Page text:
James McDermott, of Winfield, Kan., is the nestor of the Cowley county bar and is also one of the most successful legal advocates that county has ever had. He was born in New York City June 6, 1841, son of Hugh McDermott and his wife, whose maiden name was Catherine Kennedy. Both the father and mother were natives of Ireland and immigrated to America with their respective parents when very young. Hugh McDermott first located in New York City, where he engaged in the mercantile business, but later he engaged in the contracting business, his operations being principally in Louisiana and other southern parts, especially along the Mississippi river, where he constructed levees and ditches. The youth James was employed as a newsboy in New Orleans during 1852 and 1853, and in the latter year his father took him to Concord, Ky., where he was employed in railway construction on the Maysville & Big Sandy railway. In the fall of 1853 he was bound out to a farmer in Lewis county. He received a common school education and taught one year of school prior to enlisting in the army in 1861. He enlisted as a private in Company I, Fourth Kentucky infantry, but was immediately made first sergeant and subsequently was promoted to be second lieutenant, then first lieutenant, and finally acting captain, in which capacity he served during the last year of the war. Just before the close of the war, however, he performd[sic] the duties of regimental adjutant. The Fourth Kentucky regiment was one of three which President Lincoln authorized Lieut. William Nelson of the navy, a native of Mason county, Kentucky, to raise in that state in the early summer of 1861. It became a part of the First Brigade, First Division, Army of the Ohio. Its first participation in actual hostilities was at the battle of Mill Springs, Ky., and from thence it marched via Coffey's mill, Danville, Lebanon and Bardstown to Louisville, where it embarked on boats for Nashville, arriving there March 4, 1862. It took part in the advance on Corinth, Miss., and after the evacuation of that place pursued the enemy as far as Booneville, Miss., and then returned to Corinth, marching via Iuka to Tuscumbia. It next joined Buell's march from Nashville, Tenn., to Louisville, Ky. This regiment took part in the Tullahoma, Tenn., campaign and was in action at Hoover's Gap, Concord church and near Tullahoma. It went into action at Chickamauga with nineteen officers and 360 men and lost thirteen officers and 160 enlisted men in killed and wounded; and Company H, owing to the wounding of its captain, was commanded during this engagement by Lieutenant McDermott, losing nineteen men out of twenty-three. Lieutenant McDermott was struck three times in this battle and received one serious wound which detained him in a hospital two months. He recovered, however, in time to participate in the battle of Missionary Ridge, where he fought under General Thomas. In this battle the Fourth Kentucky ascended the hill at the extreme left of the Army of the Cumberland. Early in January, 1864, the regiment reënlisted and on the 29th returned to Kentucky on veteran furlough. Having received orders to be mounted, the regiment on May 16 again marched to the front, the scene of its activity being Georgia, where it joined the army advancing on Atlanta and had a sharp skirmish at Mason's church and participated in the McCook raid, forty-five out of sixty men of Company I being captured. On its return to Marietta, Ga., the regiment was so weakened by the capture of its members that Lieutenant McDermott was the ranking officer and in command for several days. He also served for a time as provost marshal on the staff of Major Root, commanding the brigade. The regiment was ordered back to Tennessee, however, and there participated in the campaign against Forrest. When the Confederate General Hood crossed the Tennessee, the Fourth Kentucky was in a sharp fight at Shoal creek, where it held a position enabling the Union command and artillery to fall back safely. The regiment moved with the cavalry in the battle before Nashville and took part in pursuit of Hood. Captain McDermott was mustered out Dec. 30, 1864, having seen hard service in some twenty-five different engagements. After the close of the war he returned home and in the fall of 1865 taught one term of school. During the following winter he was engaged in hauling cooperage material to market and then, in the spring of 1866, began farming on a rented farm in Lewis county, Kentucky, being thus engaged one year. In August, 1866, a full county ticket was to be elected. Friends of Captain McDermott persuaded him to be a candidate for the office of assessor. He was nominated for the office over seven other candidates and was duly elected for a term of four years. While serving in that capacity he took up the study of law with Judge Thomas, of Vanceburg, Ky., and by diligent and earnest study was prepared for his admission to the bar, which took place in Lewis county in December, 1867. He began the practice of his profession in the office of his preceptor, Judge Thomas, and there continued until 1870, when he responded to the call of the West and came to Kansas. He located in Cowley county and took a claim of 160 acres on the site of Dexter, of which town he is the founder and which now includes within the town limits sixty acres of Captain McDermott's original claim, the remainder of which he still owns. He was one of the firm of B. S. Tyler & Company, who operated the first store in Dexter. He remained on his claim until January, 1877, when he removed to Winfield and took up the duties of county attorney, having been elected to that office in the fall of 1876. In 1872 he was elected a member of the state legislature and served one term, being defeated for reëlection by the strong farmers' movement in the next campaign. He is an ardent Republican and has always taken a lively interest in the work of his party, having served as the first chairman of the Cowley county Republican central committee. He also served as chairman of the county temperance convention in 1880. Captain McDermott had as a law partner, A. P. Johnson, with whom he was associated in practice from 1880 until 1901. The firm was the oldest and most firmly established in the county and for over thirty years enjoyed a large and lucrative practice. Captain McDermott is recognized as a lawyer of exceptional intellectual vigor and skill, with great resourcefulness of mind and a thorough knowledge of legal precedent. His success, however, has been won by untiring and honorable effort, so that today, when more than three score years and ten, he is eminently worthy of the respect and esteem he commands, both as a legal advocate and as a citizen. He is serving his fortieth year as notary public, having held eleven commissions.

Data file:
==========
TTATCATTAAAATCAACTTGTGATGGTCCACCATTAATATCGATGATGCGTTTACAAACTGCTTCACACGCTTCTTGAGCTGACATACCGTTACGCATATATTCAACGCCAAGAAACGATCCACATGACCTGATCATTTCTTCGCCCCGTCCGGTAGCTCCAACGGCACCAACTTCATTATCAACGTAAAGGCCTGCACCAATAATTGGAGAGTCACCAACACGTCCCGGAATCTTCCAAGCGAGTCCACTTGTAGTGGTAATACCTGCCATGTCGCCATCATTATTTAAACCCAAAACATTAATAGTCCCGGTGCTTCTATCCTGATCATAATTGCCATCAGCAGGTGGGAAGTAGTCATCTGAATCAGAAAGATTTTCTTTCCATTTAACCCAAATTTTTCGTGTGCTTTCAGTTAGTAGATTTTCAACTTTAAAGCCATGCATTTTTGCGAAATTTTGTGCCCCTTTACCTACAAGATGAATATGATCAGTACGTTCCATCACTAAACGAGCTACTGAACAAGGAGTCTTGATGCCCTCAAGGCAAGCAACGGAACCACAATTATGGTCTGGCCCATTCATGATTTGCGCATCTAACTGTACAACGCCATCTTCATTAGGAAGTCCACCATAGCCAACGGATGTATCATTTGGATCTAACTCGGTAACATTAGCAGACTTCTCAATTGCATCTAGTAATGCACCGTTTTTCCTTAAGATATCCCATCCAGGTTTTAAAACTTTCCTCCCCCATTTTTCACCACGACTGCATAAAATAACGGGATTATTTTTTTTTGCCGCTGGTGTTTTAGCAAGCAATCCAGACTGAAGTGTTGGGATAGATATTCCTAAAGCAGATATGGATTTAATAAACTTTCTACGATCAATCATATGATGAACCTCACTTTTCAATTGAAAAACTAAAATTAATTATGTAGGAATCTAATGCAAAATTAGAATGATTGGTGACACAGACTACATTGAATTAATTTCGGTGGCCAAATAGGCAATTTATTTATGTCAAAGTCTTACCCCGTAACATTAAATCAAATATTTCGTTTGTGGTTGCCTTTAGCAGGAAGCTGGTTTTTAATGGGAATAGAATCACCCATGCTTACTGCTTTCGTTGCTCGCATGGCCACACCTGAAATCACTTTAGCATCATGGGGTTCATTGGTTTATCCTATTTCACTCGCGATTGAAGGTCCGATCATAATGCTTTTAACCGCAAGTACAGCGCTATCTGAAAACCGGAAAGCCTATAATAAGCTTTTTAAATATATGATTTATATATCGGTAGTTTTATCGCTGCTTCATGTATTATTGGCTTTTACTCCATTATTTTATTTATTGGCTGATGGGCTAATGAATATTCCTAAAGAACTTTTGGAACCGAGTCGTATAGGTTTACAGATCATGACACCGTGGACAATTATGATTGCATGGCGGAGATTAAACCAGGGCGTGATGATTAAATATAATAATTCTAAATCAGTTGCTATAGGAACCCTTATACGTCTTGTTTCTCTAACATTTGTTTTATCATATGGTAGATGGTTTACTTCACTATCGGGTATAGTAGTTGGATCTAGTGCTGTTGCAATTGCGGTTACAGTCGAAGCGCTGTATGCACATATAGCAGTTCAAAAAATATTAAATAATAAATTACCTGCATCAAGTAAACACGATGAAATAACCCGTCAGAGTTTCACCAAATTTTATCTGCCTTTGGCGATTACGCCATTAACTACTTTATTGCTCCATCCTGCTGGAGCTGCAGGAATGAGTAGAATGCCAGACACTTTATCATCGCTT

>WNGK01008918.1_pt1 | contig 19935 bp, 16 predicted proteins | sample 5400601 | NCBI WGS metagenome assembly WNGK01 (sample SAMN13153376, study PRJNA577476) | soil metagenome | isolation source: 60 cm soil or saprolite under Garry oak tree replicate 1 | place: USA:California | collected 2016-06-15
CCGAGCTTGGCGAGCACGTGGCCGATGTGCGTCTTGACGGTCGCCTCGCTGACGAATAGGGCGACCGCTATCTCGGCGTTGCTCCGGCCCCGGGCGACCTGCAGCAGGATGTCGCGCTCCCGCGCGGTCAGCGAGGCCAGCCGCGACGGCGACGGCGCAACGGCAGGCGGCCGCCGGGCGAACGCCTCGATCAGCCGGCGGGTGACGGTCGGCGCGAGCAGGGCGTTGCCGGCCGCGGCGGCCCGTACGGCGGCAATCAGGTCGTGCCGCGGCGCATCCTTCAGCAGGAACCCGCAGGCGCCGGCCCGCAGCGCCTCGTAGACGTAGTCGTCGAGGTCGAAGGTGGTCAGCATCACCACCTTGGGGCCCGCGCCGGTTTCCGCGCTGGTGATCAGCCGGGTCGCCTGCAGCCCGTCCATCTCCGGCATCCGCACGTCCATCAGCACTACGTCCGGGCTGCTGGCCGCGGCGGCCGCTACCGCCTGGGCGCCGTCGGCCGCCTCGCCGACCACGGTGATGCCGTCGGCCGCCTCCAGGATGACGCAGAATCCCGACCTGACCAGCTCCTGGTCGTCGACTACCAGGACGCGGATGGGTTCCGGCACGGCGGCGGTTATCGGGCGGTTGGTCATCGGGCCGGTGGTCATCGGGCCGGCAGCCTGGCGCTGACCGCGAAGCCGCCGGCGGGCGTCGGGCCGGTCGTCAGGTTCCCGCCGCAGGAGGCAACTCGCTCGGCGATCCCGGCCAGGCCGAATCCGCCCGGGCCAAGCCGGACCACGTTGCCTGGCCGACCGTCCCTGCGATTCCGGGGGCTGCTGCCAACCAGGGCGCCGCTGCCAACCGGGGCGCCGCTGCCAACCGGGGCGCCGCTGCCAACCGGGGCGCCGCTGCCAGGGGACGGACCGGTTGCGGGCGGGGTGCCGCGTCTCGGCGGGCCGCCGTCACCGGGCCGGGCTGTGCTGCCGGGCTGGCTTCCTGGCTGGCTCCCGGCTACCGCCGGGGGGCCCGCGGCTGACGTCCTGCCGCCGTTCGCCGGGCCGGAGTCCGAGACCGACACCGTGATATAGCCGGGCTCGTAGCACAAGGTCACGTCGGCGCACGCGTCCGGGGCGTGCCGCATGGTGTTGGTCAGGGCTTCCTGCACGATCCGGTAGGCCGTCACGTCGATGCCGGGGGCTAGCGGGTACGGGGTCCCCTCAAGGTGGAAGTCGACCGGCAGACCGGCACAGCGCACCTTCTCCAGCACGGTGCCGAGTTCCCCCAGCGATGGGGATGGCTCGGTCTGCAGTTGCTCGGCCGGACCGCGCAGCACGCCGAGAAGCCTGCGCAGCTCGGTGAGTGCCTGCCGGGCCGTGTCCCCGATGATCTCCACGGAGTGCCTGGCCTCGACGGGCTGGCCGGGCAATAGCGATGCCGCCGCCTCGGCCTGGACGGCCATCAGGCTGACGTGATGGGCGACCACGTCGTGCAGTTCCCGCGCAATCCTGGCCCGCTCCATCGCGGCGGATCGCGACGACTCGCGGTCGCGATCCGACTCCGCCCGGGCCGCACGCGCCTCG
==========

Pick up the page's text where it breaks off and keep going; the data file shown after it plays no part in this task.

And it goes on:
Captain McDermott has been married twice. His first wife, whom he wedded in 1874, was a Miss Mary E. Bertram, daughter of Adam Bertram, who was a native of Scotland. She bore him four children—a son and three daughters: James A. is now court stenographer in Cowley county; Isabella C. is the wife of J. G. Davidson, of Manitou, Colo.; Mary B. is at home with her father, and Elizabeth died in infancy. The mother of these children died in 1883, and in 1884 Captain McDermott married Miss Tirzah A., daughter of Joseph Henderson, of Dexter, Kan. To this second union were born two sons and one daughter: George T., who is a law partner of Robert Stone, of Topeka, and is a graduate of the law department of the Chicago University; William F. is city editor of the "Evening Free Press," of Winfield, and reported the proceedings of the state legislature during the session of 1911; and Margaret died in infancy. Captain McDermott is proud of his children, as he well may be, for each of them is striving to make his or her life count for good and usefulness, and they command the respect of all who know them. He is a member of the Blue Lodge, Chapter, and Commandery of the Masonic order, and has served as worshipful master of the lodges at Dexter and Winfleld, and as high priest of the chapter at Vninfield. He also served as senior deacon in the Kansas Grand Lodge one year. He associates with old comrades in arms as a member of Siverd Post, No. 85, Grand Army of the Republic, Department of Kansas, at Winfield, and has served as its commander. He is also a member of the Military Order of the Loyal Legion of the United States. Captain McDermott and his family are members of the Baptist church.

Pages 1297-1300 from volume III, part 2 of Kansas: a cyclopedia of state history, embracing events, institutions, industries, counties, cities, towns, prominent persons, etc. ... / with a supplementary volume devoted to selected personal history and reminiscence. Standard Pub. Co. Chicago : 1912. 3 v. in 4. : front., ill., ports.; 28 cm. Vols. I-II edited by Frank W. Blackmar. Transcribed December 2002 by Carolyn Ward. This volume is identified at the Kansas State Historical Society as microfilm LM195. It is a two-part volume 3.